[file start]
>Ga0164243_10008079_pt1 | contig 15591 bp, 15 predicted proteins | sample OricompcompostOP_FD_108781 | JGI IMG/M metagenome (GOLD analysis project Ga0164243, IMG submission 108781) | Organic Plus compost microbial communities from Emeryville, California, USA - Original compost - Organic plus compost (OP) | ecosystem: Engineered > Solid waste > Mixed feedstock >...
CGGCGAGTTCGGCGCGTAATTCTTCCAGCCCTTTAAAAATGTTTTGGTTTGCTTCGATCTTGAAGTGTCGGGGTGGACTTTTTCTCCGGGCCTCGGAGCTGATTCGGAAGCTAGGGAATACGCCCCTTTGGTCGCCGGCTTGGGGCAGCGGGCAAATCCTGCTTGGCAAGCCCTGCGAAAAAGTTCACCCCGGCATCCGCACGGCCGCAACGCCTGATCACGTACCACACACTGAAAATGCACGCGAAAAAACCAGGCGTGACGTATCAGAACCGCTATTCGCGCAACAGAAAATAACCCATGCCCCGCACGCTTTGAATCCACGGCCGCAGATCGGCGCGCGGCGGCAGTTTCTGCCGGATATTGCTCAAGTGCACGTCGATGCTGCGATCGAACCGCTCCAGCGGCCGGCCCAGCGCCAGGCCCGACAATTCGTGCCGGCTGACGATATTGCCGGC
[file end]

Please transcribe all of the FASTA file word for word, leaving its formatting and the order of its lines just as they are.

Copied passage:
>Ga0164243_10008079_pt1 | contig 15591 bp, 15 predicted proteins | sample OricompcompostOP_FD_108781 | JGI IMG/M metagenome (GOLD analysis project Ga0164243, IMG submission 108781) | Organic Plus compost microbial communities from Emeryville, California, USA - Original compost - Organic plus compost (OP) | ecosystem: Engineered > Solid waste > Mixed feedstock >...
CGGCGAGTTCGGCGCGTAATTCTTCCAGCCCTTTAAAAATGTTTTGGTTTGCTTCGATCTTGAAGTGTCGGGGTGGACTTTTTCTCCGGGCCTCGGAGCTGATTCGGAAGCTAGGGAATACGCCCCTTTGGTCGCCGGCTTGGGGCAGCGGGCAAATCCTGCTTGGCAAGCCCTGCGAAAAAGTTCACCCCGGCATCCGCACGGCCGCAACGCCTGATCACGTACCACACACTGAAAATGCACGCGAAAAAACCAGGCGTGACGTATCAGAACCGCTATTCGCGCAACAGAAAATAACCCATGCCCCGCACGCTTTGAATCCACGGCCGCAGATCGGCGCGCGGCGGCAGTTTCTGCCGGATATTGCTCAAGTGCACGTCGATGCTGCGATCGAACCGCTCCAGCGGCCGGCCCAGCGCCAGGCCCGACAATTCGTGCCGGCTGACGATATTGCCGGC